Lung cancer will continue to grow and spread until it is treated.

Prevention

To reduce your risk of lung cancer,

  • Don’t smoke. If you already smoke, talk to your doctor about getting the help you need to quit.
  • Avoid secondhand smoke. Choose smoke-free restaurants and hotels. Ask guests to smoke outdoors, especially if there are children in your home.
  • Reduce exposure to radon. Have your home checked for radon gas. A radon level above 4 picocuries/liter is unsafe. If you have a private well, have your drinking water checked, too. Kits to test for radon are widely available.
  • Reduce exposure to asbestos. Because there is no safe level of asbestos exposure, any exposure is too much. If you have an older home, check to see if any insulation or other asbestos-containing material is exposed or deteriorating. The asbestos in these areas must be professionally removed or sealed up. If the removal isn’t done properly, you may be exposed to more asbestos than you would have been if it had been left alone. People who work with asbestos-containing materials should use approved measures to limit their exposure and to prevent bringing asbestos dust home on their clothing.
  • Have a 30 pack-year smoking history (pack years is calculated by multiplying the number of cigarettes smoked per day times the number of years you smoked), AND
  • Are currently smoke or have quit within the past 15 years, AND
  • Are healthy enough to undergo lung cancer surgery.

Treatment

After lung cancer has been diagnosed, the type of treatment depends on the type of cancer and how much the tumor has spread (its stage).

Non-small cell lung cancer

Surgery is the main treatment for non-small cell lung cancers that have not spread beyond the chest. The type of surgery will depend on the extent of the cancer. It will also depend on whether other lung conditions, such as emphysema, are present.

There are three types of surgery:

  • Wedge resection removes only a small part of the lung.
  • Lobectomy removes one lobe of the lung.
  • Pneumonectomy removes an entire lung.

Lymph nodes are also removed and examined to see if the cancer has spread.

Some surgeons use video-assisted thoracoscopy (VATS) to remove small, early-stage tumors, especially if the tumors are near the outer edge of the lung. (VATS can also be used to diagnose lung cancer.) Because the incisions for VATS are small, this technique is less invasive than a traditional “open” procedure.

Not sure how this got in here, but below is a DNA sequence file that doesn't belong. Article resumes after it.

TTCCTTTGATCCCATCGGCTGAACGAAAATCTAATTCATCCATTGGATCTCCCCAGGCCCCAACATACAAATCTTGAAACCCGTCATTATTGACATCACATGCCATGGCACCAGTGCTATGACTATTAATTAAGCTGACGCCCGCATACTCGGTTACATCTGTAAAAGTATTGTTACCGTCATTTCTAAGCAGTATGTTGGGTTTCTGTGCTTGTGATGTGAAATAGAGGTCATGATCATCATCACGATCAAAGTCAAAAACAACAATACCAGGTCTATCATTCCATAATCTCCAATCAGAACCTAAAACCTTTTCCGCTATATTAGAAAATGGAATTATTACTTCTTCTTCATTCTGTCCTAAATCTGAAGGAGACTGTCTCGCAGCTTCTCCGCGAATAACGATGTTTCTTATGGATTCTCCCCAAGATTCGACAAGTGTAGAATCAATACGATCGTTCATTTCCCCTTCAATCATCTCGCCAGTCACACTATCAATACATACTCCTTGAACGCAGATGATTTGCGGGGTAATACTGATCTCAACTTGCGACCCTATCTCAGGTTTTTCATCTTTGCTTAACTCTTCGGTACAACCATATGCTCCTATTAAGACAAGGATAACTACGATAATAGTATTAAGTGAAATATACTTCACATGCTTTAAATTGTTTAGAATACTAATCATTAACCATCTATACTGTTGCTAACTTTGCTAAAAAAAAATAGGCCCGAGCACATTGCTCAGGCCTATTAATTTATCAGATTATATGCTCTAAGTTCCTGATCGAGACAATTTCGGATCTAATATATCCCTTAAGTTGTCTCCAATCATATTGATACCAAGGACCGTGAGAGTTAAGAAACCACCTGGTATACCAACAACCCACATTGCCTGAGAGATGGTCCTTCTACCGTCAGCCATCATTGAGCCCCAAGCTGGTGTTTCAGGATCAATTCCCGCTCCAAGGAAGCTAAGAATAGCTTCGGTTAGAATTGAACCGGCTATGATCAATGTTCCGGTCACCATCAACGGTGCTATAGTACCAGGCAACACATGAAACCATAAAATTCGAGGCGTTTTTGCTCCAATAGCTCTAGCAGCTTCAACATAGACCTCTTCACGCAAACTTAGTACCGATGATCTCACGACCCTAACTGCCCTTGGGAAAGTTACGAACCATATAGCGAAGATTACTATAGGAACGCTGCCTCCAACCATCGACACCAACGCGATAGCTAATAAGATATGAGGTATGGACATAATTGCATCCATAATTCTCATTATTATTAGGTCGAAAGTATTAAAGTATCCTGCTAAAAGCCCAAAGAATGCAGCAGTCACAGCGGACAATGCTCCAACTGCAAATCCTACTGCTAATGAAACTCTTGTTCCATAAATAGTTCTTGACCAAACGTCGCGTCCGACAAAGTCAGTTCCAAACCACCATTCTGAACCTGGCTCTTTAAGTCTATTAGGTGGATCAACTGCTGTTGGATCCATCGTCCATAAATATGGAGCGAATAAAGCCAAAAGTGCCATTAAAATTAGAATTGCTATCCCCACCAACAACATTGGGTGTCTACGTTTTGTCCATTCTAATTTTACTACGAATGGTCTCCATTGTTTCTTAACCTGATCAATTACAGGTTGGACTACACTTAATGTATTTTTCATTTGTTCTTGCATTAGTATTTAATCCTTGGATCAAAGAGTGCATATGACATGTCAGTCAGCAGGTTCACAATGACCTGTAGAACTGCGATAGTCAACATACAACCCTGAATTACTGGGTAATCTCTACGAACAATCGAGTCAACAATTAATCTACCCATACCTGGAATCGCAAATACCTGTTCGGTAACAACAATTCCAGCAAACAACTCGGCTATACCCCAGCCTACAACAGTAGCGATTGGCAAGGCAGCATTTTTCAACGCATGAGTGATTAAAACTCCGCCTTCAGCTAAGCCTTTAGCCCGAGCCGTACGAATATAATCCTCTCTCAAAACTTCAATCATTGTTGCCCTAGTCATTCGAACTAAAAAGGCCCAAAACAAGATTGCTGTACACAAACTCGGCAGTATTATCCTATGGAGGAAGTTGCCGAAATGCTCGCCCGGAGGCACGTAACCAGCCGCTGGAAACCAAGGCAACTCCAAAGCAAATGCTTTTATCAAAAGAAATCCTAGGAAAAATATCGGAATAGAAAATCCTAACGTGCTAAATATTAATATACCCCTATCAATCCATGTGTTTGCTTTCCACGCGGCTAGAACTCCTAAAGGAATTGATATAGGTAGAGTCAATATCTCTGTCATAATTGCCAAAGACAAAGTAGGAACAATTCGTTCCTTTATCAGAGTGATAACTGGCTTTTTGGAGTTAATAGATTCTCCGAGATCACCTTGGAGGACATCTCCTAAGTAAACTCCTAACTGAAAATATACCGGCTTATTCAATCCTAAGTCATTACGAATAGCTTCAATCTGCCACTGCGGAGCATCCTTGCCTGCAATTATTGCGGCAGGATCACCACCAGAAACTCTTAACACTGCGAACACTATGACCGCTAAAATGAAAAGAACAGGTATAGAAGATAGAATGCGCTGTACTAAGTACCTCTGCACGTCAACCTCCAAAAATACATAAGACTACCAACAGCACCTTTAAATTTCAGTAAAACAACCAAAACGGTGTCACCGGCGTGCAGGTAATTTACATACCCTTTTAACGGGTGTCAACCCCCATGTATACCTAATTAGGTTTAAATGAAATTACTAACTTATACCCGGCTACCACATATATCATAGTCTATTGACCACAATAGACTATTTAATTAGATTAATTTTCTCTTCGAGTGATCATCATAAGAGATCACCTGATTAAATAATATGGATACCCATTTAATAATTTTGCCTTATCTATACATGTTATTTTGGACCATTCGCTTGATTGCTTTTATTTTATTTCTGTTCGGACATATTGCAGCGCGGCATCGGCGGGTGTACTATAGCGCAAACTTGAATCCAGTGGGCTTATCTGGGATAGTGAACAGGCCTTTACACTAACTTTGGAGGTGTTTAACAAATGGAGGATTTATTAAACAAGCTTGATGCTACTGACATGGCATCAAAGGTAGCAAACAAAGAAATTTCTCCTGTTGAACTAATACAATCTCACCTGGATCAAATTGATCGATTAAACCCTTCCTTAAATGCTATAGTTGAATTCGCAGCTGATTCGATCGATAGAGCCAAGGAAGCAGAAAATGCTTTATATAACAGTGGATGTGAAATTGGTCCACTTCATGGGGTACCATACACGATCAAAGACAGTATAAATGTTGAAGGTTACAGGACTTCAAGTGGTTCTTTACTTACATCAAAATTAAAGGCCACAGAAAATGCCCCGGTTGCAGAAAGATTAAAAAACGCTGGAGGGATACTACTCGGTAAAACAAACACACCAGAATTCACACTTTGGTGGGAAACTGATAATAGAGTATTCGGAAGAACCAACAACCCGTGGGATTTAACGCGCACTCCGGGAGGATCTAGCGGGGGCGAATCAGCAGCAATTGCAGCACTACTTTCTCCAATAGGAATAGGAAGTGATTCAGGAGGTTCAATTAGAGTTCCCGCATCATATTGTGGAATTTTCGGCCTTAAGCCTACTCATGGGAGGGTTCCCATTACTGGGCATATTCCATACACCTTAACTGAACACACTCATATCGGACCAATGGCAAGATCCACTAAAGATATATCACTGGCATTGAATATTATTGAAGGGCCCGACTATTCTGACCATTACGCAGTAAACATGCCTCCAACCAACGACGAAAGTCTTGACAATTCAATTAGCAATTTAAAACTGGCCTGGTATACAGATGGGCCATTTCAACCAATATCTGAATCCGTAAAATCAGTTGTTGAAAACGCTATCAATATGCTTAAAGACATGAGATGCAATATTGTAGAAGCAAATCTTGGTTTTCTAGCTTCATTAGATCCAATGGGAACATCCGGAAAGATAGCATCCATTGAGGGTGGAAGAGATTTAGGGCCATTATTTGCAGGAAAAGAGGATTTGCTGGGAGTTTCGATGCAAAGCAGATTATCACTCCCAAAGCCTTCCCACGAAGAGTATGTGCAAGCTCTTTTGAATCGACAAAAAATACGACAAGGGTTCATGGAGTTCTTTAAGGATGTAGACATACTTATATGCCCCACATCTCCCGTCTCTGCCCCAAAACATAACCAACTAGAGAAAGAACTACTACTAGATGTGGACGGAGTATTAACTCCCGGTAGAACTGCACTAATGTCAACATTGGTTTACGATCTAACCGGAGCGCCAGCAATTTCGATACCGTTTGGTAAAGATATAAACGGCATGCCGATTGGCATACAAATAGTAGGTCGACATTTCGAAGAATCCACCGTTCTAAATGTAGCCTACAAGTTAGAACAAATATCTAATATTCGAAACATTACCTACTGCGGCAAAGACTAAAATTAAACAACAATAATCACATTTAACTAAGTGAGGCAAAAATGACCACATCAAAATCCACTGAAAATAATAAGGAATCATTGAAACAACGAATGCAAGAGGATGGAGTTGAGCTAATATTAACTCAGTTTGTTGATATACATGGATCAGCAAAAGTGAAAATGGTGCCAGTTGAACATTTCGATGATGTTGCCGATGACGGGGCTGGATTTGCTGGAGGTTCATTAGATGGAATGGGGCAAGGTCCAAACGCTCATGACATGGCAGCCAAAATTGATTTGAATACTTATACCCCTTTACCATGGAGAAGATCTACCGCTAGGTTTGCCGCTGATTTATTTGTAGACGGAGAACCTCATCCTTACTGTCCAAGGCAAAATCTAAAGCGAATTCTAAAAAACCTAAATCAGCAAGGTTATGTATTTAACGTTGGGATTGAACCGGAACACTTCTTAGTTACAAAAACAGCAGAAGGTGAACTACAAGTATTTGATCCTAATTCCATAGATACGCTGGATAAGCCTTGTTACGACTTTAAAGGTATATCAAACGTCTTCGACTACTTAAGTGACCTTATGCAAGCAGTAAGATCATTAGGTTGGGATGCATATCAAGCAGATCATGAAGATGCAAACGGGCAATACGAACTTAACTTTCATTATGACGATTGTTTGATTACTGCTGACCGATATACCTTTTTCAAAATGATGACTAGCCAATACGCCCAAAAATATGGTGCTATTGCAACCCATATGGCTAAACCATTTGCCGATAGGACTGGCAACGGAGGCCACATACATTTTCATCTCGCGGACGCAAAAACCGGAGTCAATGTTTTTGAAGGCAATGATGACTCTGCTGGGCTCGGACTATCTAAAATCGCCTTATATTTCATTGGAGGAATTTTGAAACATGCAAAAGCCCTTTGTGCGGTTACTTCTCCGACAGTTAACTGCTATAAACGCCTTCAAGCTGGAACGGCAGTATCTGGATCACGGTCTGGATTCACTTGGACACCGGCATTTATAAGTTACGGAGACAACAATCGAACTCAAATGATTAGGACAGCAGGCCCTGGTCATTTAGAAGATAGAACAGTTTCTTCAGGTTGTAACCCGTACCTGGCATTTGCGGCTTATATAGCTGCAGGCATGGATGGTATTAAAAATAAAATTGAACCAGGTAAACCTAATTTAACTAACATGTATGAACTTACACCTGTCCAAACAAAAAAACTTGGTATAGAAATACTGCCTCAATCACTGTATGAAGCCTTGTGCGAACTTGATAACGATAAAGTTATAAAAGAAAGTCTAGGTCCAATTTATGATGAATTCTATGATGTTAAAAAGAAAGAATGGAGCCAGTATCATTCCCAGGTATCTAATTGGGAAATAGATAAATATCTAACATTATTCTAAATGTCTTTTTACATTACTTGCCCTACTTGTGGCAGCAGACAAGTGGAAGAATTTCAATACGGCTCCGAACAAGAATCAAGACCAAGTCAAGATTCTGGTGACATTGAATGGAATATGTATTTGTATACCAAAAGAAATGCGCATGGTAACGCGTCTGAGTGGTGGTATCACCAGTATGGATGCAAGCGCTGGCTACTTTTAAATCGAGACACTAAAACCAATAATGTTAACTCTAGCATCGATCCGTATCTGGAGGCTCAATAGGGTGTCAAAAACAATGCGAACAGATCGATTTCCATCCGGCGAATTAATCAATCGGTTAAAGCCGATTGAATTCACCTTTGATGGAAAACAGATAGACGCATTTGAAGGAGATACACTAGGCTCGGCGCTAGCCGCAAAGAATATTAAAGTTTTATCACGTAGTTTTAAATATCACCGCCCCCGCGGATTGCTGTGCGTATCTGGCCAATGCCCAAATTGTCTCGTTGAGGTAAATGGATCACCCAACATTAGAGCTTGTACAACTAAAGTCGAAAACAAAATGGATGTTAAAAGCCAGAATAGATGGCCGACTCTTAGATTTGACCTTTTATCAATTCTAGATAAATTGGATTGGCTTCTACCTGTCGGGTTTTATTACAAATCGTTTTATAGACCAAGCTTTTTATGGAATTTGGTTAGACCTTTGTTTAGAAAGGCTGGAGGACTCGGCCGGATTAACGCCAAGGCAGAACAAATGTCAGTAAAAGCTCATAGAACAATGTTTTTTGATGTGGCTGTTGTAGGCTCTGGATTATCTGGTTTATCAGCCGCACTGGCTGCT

Because surgery will remove part or all of a lung, breathing may be more difficult afterwards, especially in patients with other lung conditions (emphysema, for example). Doctors can test lung function prior to surgery and predict how it might be affected by surgery.

Depending on how far the cancer has spread, treatment may include chemotherapy (the use of anticancer drugs) and radiation therapy. These may be given before and/or after surgery.

When the tumor has spread significantly, chemotherapy may be recommended to slow its growth, even if it cannot cure the disease. Chemotherapy has been shown to ease symptoms and prolong life in cases of advanced lung cancer.

Radiation therapy can relieve symptoms, too. It is often used to treat lung cancer that has spread to the brain or bones and is causing pain. It can also be used alone or with chemotherapy to treat the lung cancer that is confined to the chest.

People who may not withstand surgery due to other serious medical problems may receive radiation therapy, with or without chemotherapy, as an alternative to surgery. Advances in radiation have made it possible for prolonged survival in some people, with results similar to surgery.

In specialized cancer centers, cancerous tissue may be tested for specific genetic abnormalities (mutations). Doctors may then be able to treat the cancer with a “targeted therapy.” These therapies can derail the cancer’s growth by preventing or changing chemical reactions linked to particular mutations. For example, some target therapies prevent cancer cells from receiving chemical “messages” telling them to grow.

Knowing about specific genetic mutations can help predict which therapy will be best. This strategy can be especially helpful in certain patients, such as women with adenocarcinoma of the lung who have never smoked.

Small cell lung cancer

The treatment of small cell lung cancer depends on its stage:

  • Limited stage. Treatments include various combinations of chemotherapy, radiation and, rarely, surgery, with or without radiation to the brain to prevent cancer spread. While small cell lung cancer often responds well to chemotherapy, it very often returns months or even years later.
  • Extensive stage. Treatments include chemotherapy, with or without brain radiation, or radiation treatments to areas of existing metastases in the brain, spine or other bones. Even if the imaging tests show that the cancer has not spread to the brain, many experts suggest treating the brain anyway. That’s because cancer cells may be there even if they haven’t yet shown up on the imaging tests. The question of whether or not to use brain radiation must be considered carefully; many patients experience memory loss afterwards. The decision to use brain radiation is a very crucial one, since many patients may experience a decrease in memory function after radiation therapy, with or without chemotherapy.

Gastroparesis: Causes, Symptoms &Treatments

  • Uncontrolled diabetes
  • Gastric surgery with injury to the vagus nerve
  • Medications such as narcotics and some antidepressants
  • Parkinson’s disease
  • Multiple sclerosis